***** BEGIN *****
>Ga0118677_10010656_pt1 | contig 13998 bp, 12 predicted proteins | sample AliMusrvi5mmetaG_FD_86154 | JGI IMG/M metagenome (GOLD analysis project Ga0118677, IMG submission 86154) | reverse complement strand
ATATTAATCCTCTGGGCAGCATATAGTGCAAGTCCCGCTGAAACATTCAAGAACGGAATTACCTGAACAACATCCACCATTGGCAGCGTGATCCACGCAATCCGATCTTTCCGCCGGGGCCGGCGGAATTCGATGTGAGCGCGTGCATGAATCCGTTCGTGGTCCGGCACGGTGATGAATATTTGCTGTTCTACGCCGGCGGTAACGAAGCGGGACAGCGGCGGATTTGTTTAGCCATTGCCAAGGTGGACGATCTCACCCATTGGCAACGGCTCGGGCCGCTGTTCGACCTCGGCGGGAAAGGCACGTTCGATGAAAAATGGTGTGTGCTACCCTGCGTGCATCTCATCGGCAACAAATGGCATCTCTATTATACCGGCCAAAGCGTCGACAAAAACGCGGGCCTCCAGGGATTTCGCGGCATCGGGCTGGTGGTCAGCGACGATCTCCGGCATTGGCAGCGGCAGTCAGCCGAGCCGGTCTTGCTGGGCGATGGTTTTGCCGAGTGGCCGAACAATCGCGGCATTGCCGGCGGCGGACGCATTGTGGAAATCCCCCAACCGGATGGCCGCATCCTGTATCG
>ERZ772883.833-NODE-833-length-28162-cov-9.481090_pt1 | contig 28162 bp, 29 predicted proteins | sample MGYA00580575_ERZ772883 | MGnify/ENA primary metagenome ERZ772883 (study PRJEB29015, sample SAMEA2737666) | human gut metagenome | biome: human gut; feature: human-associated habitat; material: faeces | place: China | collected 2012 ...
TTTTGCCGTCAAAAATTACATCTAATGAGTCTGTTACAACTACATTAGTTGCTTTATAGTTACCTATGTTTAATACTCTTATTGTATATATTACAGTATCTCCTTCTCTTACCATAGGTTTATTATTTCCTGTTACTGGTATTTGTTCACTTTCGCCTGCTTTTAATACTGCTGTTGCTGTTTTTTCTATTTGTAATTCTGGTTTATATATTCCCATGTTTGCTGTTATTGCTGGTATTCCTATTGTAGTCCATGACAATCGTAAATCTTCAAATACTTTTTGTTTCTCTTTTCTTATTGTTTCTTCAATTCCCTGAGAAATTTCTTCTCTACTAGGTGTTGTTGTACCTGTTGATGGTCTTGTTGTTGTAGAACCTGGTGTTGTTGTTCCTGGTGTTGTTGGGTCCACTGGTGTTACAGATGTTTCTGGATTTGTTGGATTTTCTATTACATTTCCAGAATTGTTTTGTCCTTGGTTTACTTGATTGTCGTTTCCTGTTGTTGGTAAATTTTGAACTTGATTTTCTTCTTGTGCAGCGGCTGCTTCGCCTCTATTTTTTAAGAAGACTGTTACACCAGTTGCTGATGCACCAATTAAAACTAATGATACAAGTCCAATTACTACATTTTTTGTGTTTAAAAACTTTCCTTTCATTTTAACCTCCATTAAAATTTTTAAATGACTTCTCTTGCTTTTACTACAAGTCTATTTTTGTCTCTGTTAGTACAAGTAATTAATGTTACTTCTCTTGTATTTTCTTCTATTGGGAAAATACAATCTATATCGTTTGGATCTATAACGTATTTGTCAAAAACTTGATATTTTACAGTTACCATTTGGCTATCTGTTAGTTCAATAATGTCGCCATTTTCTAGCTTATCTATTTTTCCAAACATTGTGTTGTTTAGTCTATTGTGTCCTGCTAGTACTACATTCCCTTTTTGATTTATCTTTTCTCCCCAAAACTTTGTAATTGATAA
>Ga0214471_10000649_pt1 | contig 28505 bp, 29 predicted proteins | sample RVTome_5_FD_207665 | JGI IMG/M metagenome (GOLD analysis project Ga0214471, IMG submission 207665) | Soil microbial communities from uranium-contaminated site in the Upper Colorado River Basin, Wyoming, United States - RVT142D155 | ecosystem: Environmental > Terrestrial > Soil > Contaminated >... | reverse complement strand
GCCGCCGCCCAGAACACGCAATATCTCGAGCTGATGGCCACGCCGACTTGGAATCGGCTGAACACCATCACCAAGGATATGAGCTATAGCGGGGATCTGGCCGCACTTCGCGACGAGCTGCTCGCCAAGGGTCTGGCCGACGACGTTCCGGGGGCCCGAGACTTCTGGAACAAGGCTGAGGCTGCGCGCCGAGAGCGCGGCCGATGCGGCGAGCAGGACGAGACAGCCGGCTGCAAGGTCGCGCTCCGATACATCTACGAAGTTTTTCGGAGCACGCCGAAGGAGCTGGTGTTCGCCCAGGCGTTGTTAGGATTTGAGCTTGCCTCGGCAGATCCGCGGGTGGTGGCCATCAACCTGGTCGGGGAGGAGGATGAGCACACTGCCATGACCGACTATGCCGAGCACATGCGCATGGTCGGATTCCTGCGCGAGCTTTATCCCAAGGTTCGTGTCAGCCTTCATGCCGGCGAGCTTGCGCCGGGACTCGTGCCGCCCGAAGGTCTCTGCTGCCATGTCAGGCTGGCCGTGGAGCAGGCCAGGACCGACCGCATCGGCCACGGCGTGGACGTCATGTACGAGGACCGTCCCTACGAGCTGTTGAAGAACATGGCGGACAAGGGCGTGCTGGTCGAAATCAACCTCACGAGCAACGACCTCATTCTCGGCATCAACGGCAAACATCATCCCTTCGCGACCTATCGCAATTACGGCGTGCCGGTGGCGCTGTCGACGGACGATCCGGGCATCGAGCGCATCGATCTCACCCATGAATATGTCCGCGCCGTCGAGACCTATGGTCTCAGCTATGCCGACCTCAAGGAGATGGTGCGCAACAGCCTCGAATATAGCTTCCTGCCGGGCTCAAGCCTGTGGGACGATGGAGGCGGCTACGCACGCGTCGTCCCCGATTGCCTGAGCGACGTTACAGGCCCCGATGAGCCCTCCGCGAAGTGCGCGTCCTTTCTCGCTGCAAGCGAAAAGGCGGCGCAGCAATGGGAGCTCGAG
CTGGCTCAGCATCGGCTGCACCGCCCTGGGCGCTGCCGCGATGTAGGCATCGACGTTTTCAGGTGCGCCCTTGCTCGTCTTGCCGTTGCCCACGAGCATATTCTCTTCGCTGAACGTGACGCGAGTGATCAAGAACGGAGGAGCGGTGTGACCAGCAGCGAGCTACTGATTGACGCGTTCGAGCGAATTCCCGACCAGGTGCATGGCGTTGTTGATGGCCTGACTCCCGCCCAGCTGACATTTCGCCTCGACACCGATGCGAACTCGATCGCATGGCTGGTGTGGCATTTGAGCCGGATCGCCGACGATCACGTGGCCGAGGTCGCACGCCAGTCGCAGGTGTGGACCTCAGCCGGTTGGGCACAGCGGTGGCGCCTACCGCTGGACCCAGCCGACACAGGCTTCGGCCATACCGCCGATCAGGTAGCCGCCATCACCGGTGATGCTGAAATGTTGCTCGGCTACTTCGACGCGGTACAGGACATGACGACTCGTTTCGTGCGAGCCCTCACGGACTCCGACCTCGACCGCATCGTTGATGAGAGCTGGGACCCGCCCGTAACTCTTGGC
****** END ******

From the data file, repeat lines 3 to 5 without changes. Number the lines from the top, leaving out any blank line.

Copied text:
>ERZ772883.833-NODE-833-length-28162-cov-9.481090_pt1 | contig 28162 bp, 29 predicted proteins | sample MGYA00580575_ERZ772883 | MGnify/ENA primary metagenome ERZ772883 (study PRJEB29015, sample SAMEA2737666) | human gut metagenome | biome: human gut; feature: human-associated habitat; material: faeces | place: China | collected 2012 ...
TTTTGCCGTCAAAAATTACATCTAATGAGTCTGTTACAACTACATTAGTTGCTTTATAGTTACCTATGTTTAATACTCTTATTGTATATATTACAGTATCTCCTTCTCTTACCATAGGTTTATTATTTCCTGTTACTGGTATTTGTTCACTTTCGCCTGCTTTTAATACTGCTGTTGCTGTTTTTTCTATTTGTAATTCTGGTTTATATATTCCCATGTTTGCTGTTATTGCTGGTATTCCTATTGTAGTCCATGACAATCGTAAATCTTCAAATACTTTTTGTTTCTCTTTTCTTATTGTTTCTTCAATTCCCTGAGAAATTTCTTCTCTACTAGGTGTTGTTGTACCTGTTGATGGTCTTGTTGTTGTAGAACCTGGTGTTGTTGTTCCTGGTGTTGTTGGGTCCACTGGTGTTACAGATGTTTCTGGATTTGTTGGATTTTCTATTACATTTCCAGAATTGTTTTGTCCTTGGTTTACTTGATTGTCGTTTCCTGTTGTTGGTAAATTTTGAACTTGATTTTCTTCTTGTGCAGCGGCTGCTTCGCCTCTATTTTTTAAGAAGACTGTTACACCAGTTGCTGATGCACCAATTAAAACTAATGATACAAGTCCAATTACTACATTTTTTGTGTTTAAAAACTTTCCTTTCATTTTAACCTCCATTAAAATTTTTAAATGACTTCTCTTGCTTTTACTACAAGTCTATTTTTGTCTCTGTTAGTACAAGTAATTAATGTTACTTCTCTTGTATTTTCTTCTATTGGGAAAATACAATCTATATCGTTTGGATCTATAACGTATTTGTCAAAAACTTGATATTTTACAGTTACCATTTGGCTATCTGTTAGTTCAATAATGTCGCCATTTTCTAGCTTATCTATTTTTCCAAACATTGTGTTGTTTAGTCTATTGTGTCCTGCTAGTACTACATTCCCTTTTTGATTTATCTTTTCTCCCCAAAACTTTGTAATTGATAA
>Ga0214471_10000649_pt1 | contig 28505 bp, 29 predicted proteins | sample RVTome_5_FD_207665 | JGI IMG/M metagenome (GOLD analysis project Ga0214471, IMG submission 207665) | Soil microbial communities from uranium-contaminated site in the Upper Colorado River Basin, Wyoming, United States - RVT142D155 | ecosystem: Environmental > Terrestrial > Soil > Contaminated >... | reverse complement strand